Most of the kids around here are on month-long winter break. Should the kids not get vacations? At any rate, no celebration of mythology should be permitted. No wonder here - stamp that out. What poor beasts would Hitchens raise, I wonder. And Hitch? You're not going to win many people over by claiming that what they believe to be fact is mere myth. You may not believe that to be true, but guess what. We can agree to disagree. Why? The great United States doesn't impose one belief system on us all.

Then he whines for awhile about Christmas kitch in the media. Eh. The newspapers print garbage all year long. Literally. The unsolicited local rag is clogging up the recycling bin, still in its wrapper.
Imagine that conclusive archaeological and textual evidence emerged to prove that the whole story of the birth, life, and death of Jesus of Nazareth was either a delusion or a fabrication?
And then, after that, suppose we imagine that man walked the Earth with the Satan-lizards, who died in Noah's flood because they didn't fit on the big boat, and that there is a grand conspiracy to forge australopithicene remnants to fling into the Great Rift Valley when you secularists are all looking to other way. Wait, I can't do that. The vast weight of evidence is against that position. As does the vast weight of extant evidence exist on the side of the actual life and death of a person named Jesus of Nazareth. As for the divinity of Christ, the vast weight of evidence I've seen is on the side of the Church as well. Jesus told us what we are for and how we should live. I see the collective efforts of humanity to adhere to his message and what happens when they adhere to the message or deviate from it. I don't believe a mere mortal could have given such a perfect set of instructions, irregardless of how imperfectly we all follow them. That builds up credibility with me. As others have noted, Jesus claimed to be God. Therefore, he is either God, or he is a liar, or he is insane. I believe he is the former for a number of reasons. But I also believe his teachings on the meaning and purpose of humanity are too perfect for him to be either of the latter.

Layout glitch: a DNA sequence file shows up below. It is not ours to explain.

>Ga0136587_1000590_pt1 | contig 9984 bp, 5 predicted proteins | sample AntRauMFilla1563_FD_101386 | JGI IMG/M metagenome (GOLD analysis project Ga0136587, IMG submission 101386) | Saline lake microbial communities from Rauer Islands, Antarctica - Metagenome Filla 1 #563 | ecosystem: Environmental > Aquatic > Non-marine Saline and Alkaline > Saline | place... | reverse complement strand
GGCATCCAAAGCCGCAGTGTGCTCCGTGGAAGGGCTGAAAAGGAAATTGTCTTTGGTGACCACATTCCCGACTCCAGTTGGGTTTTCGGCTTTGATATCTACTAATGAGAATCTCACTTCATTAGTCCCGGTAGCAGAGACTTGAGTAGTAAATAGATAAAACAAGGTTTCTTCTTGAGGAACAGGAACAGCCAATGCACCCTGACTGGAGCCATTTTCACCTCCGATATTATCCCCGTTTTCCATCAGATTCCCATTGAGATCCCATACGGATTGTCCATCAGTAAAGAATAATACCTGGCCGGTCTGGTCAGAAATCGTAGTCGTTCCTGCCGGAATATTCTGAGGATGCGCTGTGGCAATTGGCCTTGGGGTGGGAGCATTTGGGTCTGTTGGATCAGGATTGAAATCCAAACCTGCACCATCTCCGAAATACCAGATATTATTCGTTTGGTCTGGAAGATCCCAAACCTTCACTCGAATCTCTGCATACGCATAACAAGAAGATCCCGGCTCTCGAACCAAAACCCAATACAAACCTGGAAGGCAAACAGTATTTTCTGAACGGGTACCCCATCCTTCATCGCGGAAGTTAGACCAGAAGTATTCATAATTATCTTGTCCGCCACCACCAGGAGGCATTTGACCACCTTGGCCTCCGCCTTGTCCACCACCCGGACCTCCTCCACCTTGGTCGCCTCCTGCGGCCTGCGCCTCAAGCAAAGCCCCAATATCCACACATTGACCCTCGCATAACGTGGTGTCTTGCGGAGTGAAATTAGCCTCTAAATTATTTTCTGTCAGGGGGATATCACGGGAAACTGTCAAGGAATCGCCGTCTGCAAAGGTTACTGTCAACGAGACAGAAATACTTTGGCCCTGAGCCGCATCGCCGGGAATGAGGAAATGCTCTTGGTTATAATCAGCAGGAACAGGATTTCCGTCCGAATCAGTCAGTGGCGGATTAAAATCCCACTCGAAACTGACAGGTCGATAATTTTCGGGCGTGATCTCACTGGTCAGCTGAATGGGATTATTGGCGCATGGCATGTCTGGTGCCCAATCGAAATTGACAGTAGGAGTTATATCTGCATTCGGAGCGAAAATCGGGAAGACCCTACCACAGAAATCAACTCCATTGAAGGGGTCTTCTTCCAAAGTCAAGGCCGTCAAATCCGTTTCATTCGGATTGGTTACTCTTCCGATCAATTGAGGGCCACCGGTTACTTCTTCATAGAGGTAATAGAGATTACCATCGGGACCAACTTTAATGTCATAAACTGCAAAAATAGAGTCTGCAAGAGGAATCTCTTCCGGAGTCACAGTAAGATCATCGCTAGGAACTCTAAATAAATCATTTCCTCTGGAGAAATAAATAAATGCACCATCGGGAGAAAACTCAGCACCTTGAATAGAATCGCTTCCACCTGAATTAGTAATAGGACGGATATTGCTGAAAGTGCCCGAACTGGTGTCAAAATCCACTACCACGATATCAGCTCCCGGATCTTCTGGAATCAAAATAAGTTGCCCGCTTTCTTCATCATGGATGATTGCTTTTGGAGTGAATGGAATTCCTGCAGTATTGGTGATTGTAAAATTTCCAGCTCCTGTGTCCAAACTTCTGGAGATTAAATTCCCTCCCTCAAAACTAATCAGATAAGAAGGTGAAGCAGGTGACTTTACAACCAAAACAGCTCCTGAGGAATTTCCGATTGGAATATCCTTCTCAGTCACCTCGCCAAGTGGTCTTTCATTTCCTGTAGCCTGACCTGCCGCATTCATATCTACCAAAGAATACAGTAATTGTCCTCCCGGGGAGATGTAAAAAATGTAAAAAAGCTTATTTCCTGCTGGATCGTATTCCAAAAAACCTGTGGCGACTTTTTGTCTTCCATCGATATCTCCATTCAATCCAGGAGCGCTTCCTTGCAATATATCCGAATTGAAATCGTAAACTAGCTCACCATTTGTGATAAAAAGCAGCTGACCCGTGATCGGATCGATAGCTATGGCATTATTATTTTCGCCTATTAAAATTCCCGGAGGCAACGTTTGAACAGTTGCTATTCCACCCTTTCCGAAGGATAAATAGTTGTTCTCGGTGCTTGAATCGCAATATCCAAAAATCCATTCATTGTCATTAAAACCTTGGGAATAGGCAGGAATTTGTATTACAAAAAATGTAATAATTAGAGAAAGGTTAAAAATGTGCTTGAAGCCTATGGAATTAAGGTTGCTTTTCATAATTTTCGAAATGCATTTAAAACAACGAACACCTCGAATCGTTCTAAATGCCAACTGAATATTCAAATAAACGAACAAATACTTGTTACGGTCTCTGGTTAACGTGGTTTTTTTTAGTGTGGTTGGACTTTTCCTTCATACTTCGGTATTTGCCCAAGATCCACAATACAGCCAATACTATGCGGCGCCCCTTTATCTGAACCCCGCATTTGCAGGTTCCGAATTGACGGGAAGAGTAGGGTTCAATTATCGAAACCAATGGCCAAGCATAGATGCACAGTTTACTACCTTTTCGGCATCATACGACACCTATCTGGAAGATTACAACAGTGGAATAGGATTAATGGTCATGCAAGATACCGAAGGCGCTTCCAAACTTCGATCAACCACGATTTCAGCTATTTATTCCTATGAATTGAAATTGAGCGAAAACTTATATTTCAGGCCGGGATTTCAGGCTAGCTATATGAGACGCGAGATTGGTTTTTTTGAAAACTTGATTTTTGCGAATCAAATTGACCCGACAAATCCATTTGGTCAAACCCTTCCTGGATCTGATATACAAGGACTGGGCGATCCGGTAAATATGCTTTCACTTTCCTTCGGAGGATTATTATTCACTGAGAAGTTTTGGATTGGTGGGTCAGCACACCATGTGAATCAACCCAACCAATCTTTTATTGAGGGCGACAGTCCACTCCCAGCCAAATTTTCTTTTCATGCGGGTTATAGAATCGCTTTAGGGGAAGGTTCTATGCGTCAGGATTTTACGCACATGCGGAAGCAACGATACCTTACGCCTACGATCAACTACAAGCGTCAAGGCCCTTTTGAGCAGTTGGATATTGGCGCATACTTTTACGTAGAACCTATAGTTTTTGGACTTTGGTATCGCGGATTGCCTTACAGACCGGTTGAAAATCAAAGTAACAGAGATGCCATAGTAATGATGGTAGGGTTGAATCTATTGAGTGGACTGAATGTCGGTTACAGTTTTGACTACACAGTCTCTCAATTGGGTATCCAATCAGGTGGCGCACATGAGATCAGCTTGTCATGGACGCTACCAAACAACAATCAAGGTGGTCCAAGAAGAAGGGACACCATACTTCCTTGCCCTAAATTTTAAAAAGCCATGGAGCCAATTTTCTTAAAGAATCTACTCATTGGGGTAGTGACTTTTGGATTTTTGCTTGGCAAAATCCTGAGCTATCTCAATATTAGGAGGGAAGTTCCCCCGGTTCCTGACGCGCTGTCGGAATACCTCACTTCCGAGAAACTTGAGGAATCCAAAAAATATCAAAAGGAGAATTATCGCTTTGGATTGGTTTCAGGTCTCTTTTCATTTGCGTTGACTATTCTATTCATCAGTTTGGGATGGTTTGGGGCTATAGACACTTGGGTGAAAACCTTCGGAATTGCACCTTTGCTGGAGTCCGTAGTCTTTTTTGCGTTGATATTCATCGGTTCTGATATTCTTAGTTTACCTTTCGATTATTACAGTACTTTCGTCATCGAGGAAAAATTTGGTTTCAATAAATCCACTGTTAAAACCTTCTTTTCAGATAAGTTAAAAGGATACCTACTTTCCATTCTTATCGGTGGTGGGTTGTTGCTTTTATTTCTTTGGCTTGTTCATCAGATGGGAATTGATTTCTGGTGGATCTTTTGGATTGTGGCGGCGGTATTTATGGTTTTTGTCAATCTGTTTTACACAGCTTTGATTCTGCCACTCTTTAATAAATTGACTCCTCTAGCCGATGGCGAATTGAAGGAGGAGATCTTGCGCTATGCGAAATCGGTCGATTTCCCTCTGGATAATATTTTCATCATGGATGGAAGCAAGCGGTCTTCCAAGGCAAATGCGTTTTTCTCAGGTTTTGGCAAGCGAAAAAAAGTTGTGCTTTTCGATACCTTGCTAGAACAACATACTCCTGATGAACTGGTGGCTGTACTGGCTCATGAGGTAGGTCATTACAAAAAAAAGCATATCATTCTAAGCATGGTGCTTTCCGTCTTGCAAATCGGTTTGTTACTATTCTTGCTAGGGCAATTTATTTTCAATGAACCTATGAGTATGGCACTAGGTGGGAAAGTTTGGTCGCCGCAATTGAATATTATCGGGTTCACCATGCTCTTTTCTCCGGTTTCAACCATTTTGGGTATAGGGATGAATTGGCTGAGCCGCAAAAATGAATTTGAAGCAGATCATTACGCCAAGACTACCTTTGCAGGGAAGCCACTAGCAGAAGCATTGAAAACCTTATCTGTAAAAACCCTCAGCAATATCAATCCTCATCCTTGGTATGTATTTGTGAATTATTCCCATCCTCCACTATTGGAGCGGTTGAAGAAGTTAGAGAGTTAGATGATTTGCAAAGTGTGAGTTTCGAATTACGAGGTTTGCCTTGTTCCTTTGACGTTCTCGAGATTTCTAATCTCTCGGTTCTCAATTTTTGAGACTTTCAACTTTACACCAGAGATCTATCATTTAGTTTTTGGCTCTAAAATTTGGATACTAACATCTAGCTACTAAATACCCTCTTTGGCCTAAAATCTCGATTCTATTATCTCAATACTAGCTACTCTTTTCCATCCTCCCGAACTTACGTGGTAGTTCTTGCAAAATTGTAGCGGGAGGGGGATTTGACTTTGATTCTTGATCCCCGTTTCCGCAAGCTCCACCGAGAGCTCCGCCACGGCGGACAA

Serious Christians, of the sort I have been debating lately, would have no choice but to consider such news as absolutely calamitous.
Certainly, but what an argument to make! Imagine that every believer in history was either a liar or misguided. Imagine that all the evidence you've ever relied on was either a fabrication or delusion. Imagine you've been living in a Matrix-like fantasy programmed along the internal logic of Christian teaching, when the real world outside the mainframe follows no such moral logic. In short, imagine that you lack the capacity for reason. Then try to debate the point, and you will lose! Well, yes. But I am unsure of what that exercise proves.

Then, a bold claim:
If monotheism . . . were to be utterly and finally discredited, we would be exactly where we are now.
Most Christians will tell you that the monotheism part is more incidental to the central message of Christianity, which is the essential goodness of God's creation. It's not self-evident that we would be where we are culturally or morally if we were to discredit the idea that existence is good.
All the agonizing questions that we face, from the idea of the good life and our duties to each other to the concept of justice and the enigma of existence itself, would be just as difficult and also just as fascinating.
Would they really? If you posit the nonexistence of any benevolent creator god, then you must be open to the question that mankind was not created. You admit the possibility that creation is not good. That man is not good. It seems to me that that would make the "agonizing questions" all the more difficult. It's not going to help us actually determine what our duties are to each other if we must first stop and debate whether we are, as a threshhold matter, worth anything at all. .
If the totalitarians cannot bear to abandon their adoration of their various Dear Leaders, can they not at least arrange to hold their ceremonies in private?
During the homily at midnight mass on Christmas eve/morning, the priest bade us to give thanks for our freedom. I do. I am very thankful that the Constitution protects me from people like Christopher Hitchens, who would have me celebrate the goodness of mankind and the hope for salvation in private, in secret, in the dark.